Saturday, October 1, 2022
ADVT 
Tech

'Passwords Sent Via Human Body Rather Than Air More Safe'

Darpan News Desk IANS, 28 Sep, 2016 11:31 AM
    A team of Indian-American engineers has devised a way to send secure passwords through the human body using smartphone fingerprint sensors and laptop touchpads -- rather than over the air where they're vulnerable to hacking.
     
    Sending a password or secret code over airborne radio waves like Wi-Fi or Bluetooth means anyone can eavesdrop, making those transmissions vulnerable to hackers who can attempt to break the encrypted code.
     
    Now, computer scientists and electrical engineers from Seattle-based University of Washington have devised a way to send secure passwords through the human body -- using benign, low-frequency transmissions generated by fingerprint sensors and touchpads on consumer devices.
     
    "Fingerprint sensors have so far been used as an input device. What is cool is that we've shown for the first time that fingerprint sensors can be re-purposed to send out information that is confined to the body," said senior author Shyam Gollakota, assistant professor of computer science and engineering.
     
    These "on-body" transmissions offer a more secure way to transmit authenticating information between devices that touch parts of your body -- such as a smart door lock or wearable medical device -- and a phone or device that confirms your identity by asking you to type in a password.
     
    "Let's say I want to open a door using an electronic smart lock," said co-lead author Merhdad Hessar, an electrical engineering doctoral student. "I can touch the doorknob and touch the fingerprint sensor on my phone and transmit my secret credentials through my body to open the door, without leaking that personal information over the air."
     
    The research team tested the technique on iPhone and other fingerprint sensors, as well as Lenovo laptop trackpads and the Adafruit capacitive touchpad.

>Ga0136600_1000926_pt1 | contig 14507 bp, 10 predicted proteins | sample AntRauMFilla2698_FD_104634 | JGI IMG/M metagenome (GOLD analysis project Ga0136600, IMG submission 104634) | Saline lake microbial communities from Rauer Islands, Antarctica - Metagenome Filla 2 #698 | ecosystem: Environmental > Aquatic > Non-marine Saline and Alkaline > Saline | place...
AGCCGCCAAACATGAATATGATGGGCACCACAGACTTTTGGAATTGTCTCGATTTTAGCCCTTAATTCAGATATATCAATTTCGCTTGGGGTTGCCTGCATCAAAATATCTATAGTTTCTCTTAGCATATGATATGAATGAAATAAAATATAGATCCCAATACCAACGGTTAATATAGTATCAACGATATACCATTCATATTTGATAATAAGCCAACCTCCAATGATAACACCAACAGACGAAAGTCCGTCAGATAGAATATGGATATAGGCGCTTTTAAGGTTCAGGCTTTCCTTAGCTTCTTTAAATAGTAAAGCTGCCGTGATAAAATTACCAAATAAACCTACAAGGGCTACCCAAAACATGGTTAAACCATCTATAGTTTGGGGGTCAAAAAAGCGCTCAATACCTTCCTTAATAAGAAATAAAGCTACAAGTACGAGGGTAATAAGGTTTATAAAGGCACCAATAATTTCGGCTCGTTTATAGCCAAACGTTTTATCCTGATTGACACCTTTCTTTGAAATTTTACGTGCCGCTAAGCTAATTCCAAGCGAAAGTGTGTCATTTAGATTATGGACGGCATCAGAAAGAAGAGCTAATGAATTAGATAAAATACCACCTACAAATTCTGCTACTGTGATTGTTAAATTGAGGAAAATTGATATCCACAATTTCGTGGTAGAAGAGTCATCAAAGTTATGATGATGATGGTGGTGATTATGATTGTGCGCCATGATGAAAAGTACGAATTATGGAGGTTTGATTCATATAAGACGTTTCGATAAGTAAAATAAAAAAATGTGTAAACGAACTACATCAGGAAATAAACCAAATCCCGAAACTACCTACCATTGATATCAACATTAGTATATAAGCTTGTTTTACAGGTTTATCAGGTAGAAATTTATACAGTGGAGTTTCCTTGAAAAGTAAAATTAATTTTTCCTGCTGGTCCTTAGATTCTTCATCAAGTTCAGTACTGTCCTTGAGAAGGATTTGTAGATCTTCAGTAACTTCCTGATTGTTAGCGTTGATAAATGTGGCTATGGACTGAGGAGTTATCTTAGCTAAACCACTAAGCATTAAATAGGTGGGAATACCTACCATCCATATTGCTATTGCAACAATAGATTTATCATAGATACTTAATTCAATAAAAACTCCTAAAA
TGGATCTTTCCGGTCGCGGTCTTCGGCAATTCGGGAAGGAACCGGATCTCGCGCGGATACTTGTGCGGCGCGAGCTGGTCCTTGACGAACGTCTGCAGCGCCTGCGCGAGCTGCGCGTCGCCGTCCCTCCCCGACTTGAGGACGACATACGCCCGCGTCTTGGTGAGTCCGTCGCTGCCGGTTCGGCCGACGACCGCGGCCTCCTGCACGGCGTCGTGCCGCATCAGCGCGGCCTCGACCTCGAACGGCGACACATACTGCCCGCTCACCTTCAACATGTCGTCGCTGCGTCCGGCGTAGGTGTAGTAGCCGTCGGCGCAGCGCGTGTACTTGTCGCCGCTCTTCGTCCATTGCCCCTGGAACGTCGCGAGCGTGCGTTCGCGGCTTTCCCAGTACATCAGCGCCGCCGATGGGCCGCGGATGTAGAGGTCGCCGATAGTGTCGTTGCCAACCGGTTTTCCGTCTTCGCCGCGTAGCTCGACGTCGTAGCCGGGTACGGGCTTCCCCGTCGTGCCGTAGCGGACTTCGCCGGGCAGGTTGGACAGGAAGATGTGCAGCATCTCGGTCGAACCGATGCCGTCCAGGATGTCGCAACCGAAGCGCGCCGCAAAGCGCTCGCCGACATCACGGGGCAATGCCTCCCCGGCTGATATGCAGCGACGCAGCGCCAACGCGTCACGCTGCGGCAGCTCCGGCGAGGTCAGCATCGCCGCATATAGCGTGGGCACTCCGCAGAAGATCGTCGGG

In tests with 10 different subjects, they were able to generate usable on-body transmissions on people of different heights, weights and body types. 
     
    The system also worked when subjects were in motion -- including while they walked and moved their arms.
     
    "We showed that it works in different postures like standing, sitting and sleeping," said co-lead author Vikram Iyer, electrical engineering doctoral student. "We can also get a strong signal throughout your body. The receivers can be anywhere -- on your leg, chest, hands -- and still work."
     
    The technology could also be useful for secure key transmissions to medical devices such as glucose monitors or insulin pumps, which seek to confirm someone's identity before sending or sharing data.
     
    The new technique was described in a paper presented at the 2016 Association for Computing Machinery's International Joint Conference on Pervasive and Ubiquitous Computing (UbiComp 2016) in Germany this month.

    MORE Tech ARTICLES

    Are Google Glass, Note 7 Tech Failures Of Recent Times?

    As we enter a technology era where Next-Gen devices are launched every single day, some are bound to fail as they don't connect with consumers -- while a few will be remembered as being ahead of their time. 

    Are Google Glass, Note 7 Tech Failures Of Recent Times?

    Information On At Least 500 Million Yahoo User Accounts Stolen

    The breach disclosed Thursday, the latest setback for the beleaguered internet company, dates back to late 2014.

    Information On At Least 500 Million Yahoo User Accounts Stolen

    Facebook Hires Anand Chandrasekaran To Help Messenger App Grow

    Facebook Hires Anand Chandrasekaran To Help Messenger App Grow
    Based out of Facebook's Silicon Valley headquarters, Chandrasekaran will focus on building strategies and partnerships for Messenger which hit one billion users in July this year.

    Facebook Hires Anand Chandrasekaran To Help Messenger App Grow

    Review: The iPhone 7 Is Just Fine, Even If It Doesn't Wow

    Review: The iPhone 7 Is Just Fine, Even If It Doesn't Wow

    Apple's new iPhone 7 and 7 Plus are clearly improvements on their predecessors — even if the biggest change is actually an omission (of the traditional headphone jack). But are they improved enough to justify an upgrade?

    Review: The iPhone 7 Is Just Fine, Even If It Doesn't Wow

    Canadians Asked How To Help Cultural Industries Deal With Digital Onslaught

    The federal government faces "stark" differences of opinion over how best to help Canada's cultural industries adapt to the digital world, says an academic watching the unfolding of public consultations on the future of digital content.

    Canadians Asked How To Help Cultural Industries Deal With Digital Onslaught

    Tech Trend: Why We Need A Digital Heir After Death

    Tech Trend: Why We Need A Digital Heir After Death

    As most of us spend a considerable amount of time on various digital platforms -- Facebook, Twitter, Google+, Instagram, WhatsApp and the like -- a pertinent question now arises: What happens to our digital possessions once we die?

    Tech Trend: Why We Need A Digital Heir After Death

    PrevNext